Short-eared Owl in Senegal
An unexpected sighting of a Short-eared Owl (Hibou des marais) migrating past Ngor this morning prompted me to have a closer look at the status of this bird in Senegal, and to attempt to assemble past records and available information about its distribution. It also so happens (a coincidence?) that there were several more records in recent weeks, including one seen just yesterday in the Saloum delta, and one early November in Senegal’s Far East, at Boundou nature reserve. Today’s post will be a rather short one, without any pictures to share – unfortunately (you do get lots of references instead!). [correction! I managed to take a few pics at the end of December, so I’ve inserted them here]
This morning, towards the end of a very quiet seawatch session, I noticed an unusual bird coming in over the ocean from a north-westerly direction, maybe about a kilometer away from land. It was easily identified as a Short-eared Owl thanks to its distinctive shape and plumage: pale plumage, long wings with pale yellow “hands” and a distinctive black comma on the underwing and dark primary tips, which distinguish it from Marsh Owl. It made slow progress, turning to the south and eventually reaching Ngor island, but proceeded without landing and seemed to continue towards the Almadies area (if I’d been at home, I may have seen it from my balcony!!). Could it perhaps have crossed from the Cape Verde islands, or hopped on a ship somewhere to the north of Dakar, and took off upon seeing the Mamelles in the distance?
In summary, Short-eared Owl is a scarce but seemingly regular (and likely annual) winter visitor to Senegal. Most observations are from the north, at Djoudj and Richard-Toll, with a scattering of records from elsewhere in the country: Dakar, Popenguine, Saloum, Boundou.
The earliest available reference is of course by Morel & Morel (who else?), who report to have seen it “on several occasions” around Richard-Toll, but don’t give much other detail other than that it is mainly seen on “autumn” and “spring” passage, with a mid-winter record in January 1978. The only record away from their study site that they mention is of a specimen collected at Sangalkam in the Dakar region, not far from Lac Rose, on 3/2/76 by Blancou.
In the early nineties, Short-eared Owl was regularly observed in the Djoudj national park, with at least 20 records “between 23 October and 29 March: three singles, 1990-91; 12 records in 1991-92 (max. 6 on 10 Dec 1991); five, 1992-93 (max. 3, Jan 1993). Previously only one record was known from the Djoudj (Dupuy 1971)” Elsewhere in Senegal, Sauvage & Rodwell add a single record of one bird at Palmarin in January 1992, but there’s also one from 27/2/91 at Popenguine which they seemingly were unaware of at the time (O. Benoist on eBird).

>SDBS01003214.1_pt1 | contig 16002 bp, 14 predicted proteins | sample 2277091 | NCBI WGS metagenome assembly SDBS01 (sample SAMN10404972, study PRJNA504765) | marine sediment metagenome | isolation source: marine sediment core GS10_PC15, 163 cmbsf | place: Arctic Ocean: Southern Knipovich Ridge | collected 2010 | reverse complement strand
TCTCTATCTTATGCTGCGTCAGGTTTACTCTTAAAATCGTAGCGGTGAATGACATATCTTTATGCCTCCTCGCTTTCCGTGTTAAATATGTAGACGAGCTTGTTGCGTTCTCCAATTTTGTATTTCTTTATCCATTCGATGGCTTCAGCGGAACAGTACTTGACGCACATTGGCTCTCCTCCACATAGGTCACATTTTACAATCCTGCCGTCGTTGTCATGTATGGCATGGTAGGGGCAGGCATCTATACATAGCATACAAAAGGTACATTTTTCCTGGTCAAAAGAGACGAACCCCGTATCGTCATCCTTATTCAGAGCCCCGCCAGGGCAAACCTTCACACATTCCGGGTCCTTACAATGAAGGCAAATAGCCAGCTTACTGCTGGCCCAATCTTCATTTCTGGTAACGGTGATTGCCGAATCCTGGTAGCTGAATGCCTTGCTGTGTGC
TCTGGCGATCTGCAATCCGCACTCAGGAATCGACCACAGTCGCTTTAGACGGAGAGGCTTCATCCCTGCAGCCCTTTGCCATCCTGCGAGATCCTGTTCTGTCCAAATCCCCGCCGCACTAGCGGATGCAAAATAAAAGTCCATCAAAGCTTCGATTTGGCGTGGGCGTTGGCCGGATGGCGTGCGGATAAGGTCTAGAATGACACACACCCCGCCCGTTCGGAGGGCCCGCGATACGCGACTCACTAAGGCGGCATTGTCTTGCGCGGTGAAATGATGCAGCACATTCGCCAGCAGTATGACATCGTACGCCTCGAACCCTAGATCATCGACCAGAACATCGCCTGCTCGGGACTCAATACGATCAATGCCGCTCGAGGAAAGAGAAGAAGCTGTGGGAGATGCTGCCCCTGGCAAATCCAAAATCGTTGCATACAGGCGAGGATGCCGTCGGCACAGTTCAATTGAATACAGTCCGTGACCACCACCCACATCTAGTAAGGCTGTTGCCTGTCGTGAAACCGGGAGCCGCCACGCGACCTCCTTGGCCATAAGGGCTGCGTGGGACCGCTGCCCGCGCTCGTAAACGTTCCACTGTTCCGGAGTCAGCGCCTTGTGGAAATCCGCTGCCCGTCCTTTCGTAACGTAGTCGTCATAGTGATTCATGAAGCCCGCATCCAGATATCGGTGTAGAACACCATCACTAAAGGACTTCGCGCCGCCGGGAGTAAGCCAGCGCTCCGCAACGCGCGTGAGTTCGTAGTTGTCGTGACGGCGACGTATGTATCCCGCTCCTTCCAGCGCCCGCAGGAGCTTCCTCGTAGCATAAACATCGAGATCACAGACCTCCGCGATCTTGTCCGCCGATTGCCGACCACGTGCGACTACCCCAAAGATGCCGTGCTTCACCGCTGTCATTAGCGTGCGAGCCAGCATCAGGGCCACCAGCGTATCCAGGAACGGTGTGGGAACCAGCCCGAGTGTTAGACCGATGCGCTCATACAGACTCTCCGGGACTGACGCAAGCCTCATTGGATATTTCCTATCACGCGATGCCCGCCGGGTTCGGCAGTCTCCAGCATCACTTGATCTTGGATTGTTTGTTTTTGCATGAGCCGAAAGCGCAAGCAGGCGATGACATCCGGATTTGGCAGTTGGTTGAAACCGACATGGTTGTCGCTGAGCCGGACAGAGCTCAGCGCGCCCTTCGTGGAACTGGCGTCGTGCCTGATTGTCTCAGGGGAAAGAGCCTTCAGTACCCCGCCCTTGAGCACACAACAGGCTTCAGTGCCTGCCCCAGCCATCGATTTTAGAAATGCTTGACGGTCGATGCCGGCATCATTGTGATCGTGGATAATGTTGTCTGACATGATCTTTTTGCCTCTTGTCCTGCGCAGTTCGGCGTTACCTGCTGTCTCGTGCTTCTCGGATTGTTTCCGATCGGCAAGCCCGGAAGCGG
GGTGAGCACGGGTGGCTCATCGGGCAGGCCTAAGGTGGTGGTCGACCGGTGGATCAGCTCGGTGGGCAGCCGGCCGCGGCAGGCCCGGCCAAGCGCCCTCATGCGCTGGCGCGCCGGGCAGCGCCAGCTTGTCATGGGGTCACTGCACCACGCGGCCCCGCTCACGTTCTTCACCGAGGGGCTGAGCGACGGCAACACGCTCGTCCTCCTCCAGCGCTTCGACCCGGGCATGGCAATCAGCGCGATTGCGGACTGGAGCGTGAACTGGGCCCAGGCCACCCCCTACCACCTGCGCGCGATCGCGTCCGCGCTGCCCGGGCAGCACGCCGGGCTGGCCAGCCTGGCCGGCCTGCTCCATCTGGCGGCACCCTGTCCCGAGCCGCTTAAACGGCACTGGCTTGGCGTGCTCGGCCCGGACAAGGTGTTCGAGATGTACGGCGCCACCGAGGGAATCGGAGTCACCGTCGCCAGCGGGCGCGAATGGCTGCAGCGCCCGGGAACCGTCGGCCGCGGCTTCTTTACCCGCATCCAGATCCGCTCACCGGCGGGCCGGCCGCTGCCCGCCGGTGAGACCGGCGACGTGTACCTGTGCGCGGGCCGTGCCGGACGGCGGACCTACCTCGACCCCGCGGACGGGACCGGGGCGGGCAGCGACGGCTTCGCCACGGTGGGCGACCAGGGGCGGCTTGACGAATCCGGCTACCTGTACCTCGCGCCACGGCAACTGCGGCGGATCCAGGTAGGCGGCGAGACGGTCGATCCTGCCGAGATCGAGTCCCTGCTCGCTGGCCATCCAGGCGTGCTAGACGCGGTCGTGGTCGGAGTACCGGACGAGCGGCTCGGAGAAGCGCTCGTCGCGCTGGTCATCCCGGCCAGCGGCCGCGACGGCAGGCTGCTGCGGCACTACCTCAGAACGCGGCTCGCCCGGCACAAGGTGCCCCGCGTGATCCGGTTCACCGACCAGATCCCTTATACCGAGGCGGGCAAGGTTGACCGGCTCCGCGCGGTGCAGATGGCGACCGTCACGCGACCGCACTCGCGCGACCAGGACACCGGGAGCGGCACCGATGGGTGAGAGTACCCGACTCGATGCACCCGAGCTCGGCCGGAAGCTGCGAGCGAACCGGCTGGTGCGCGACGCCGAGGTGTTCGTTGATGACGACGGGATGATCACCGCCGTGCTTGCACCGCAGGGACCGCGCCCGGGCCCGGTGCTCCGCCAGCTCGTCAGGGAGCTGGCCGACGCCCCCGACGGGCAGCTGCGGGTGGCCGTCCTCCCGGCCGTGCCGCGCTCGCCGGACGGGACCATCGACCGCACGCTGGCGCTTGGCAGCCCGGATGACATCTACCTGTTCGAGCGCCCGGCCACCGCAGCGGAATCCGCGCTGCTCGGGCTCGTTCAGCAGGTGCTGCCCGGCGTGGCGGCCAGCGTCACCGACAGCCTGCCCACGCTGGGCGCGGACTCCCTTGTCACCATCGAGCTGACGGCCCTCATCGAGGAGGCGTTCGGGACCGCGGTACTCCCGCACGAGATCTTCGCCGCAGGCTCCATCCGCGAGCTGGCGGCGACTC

As is quite often the case it seems, there follows a gap in published data during the late nineties and first decade of the 21st century, and we need to fast-forward almost 20 (!) years until the next published records, listed below. All are of single birds between early November and late January.
- 22/1/10 two in Djoudj NP (N. Borrow et al., ABC Recent Reports, but see also this post on Ornithondar)
- 23/1/13 at Kousmar, Kaolack (S. Cavaillès), where the species is assumed to be a regular yet very scarce winter visitor.
- 15/1/14 in Djoudj NP (W. Jones on eBird)
- 12 or 13/11/14 at Iles de la Madeleine (P. Ricceri & M. Salvioni, Gambia and Northern Senegal trip report)
- 14/12/14 two at St Louis hydrobase (B. Gleitsmann on eBird)
- 24/1/15 Iles de la Madeleine (J. Rose et al., Malimbus 38, 2016: Observations ornithologiques au Sénégal, also noted the same day by this Spanish group)
- 15/11/15 at the Langue de Barbarie NP, photographed (R. Benjumea on Observado.org; see also ABC Recent Reports, and a short post on Ornithondar in which Frederic nicely summarises the status of Short-eared and Marsh Owls)
So just seven records from 2010-2016… and now for 2017:
- 3/11/17 in the Boundou nature reserve (T. Riviere & E. Tanguy on eBird), one of several recent additions to the reserve’s bird list
- 6/11/17 near Palmarin (J. Hooijmeijer, T. Jager)
- 30/11/17 at Kousmar, Kaolack (M. J. Valencia & C. Clemente on eBird)
- 1/12/17 at Palmarin (T. de Kruif on Observado.org)
- 2/12/17 at Ngor, actively migrating
- 14/12/17 at Guereo, roosting under a bush near the Somone lagoon (J. Buvat on Observado.org)
- 25/12/17 near Gandiol (south of Saint-Louis), roosting in a flood plain of the Guembeul area. See header picture and here.
- 31/12/17 at Technopole, Dakar, bringing this autumn’s total to eight birds
Addenda: several more Short-eared Owls were reported in January-March 2018:
- no less than three birds were seen near Palmarin on 22/1/18 by visiting Swiss birders C. Ruchet and Y. Menétrey,
- on the same day (22/1), one was found dead on the N2 road near the Ndiael Fauna Reserve (Daniel & Alix Mignot)
- one was seen on 24/1 “from our cars ‘in the middle of no-where’ north of Kaolack on the road to Louga, i.e. in the Sahel zone with scattered larger trees, by a Danish group (Hans Meltofte et al.)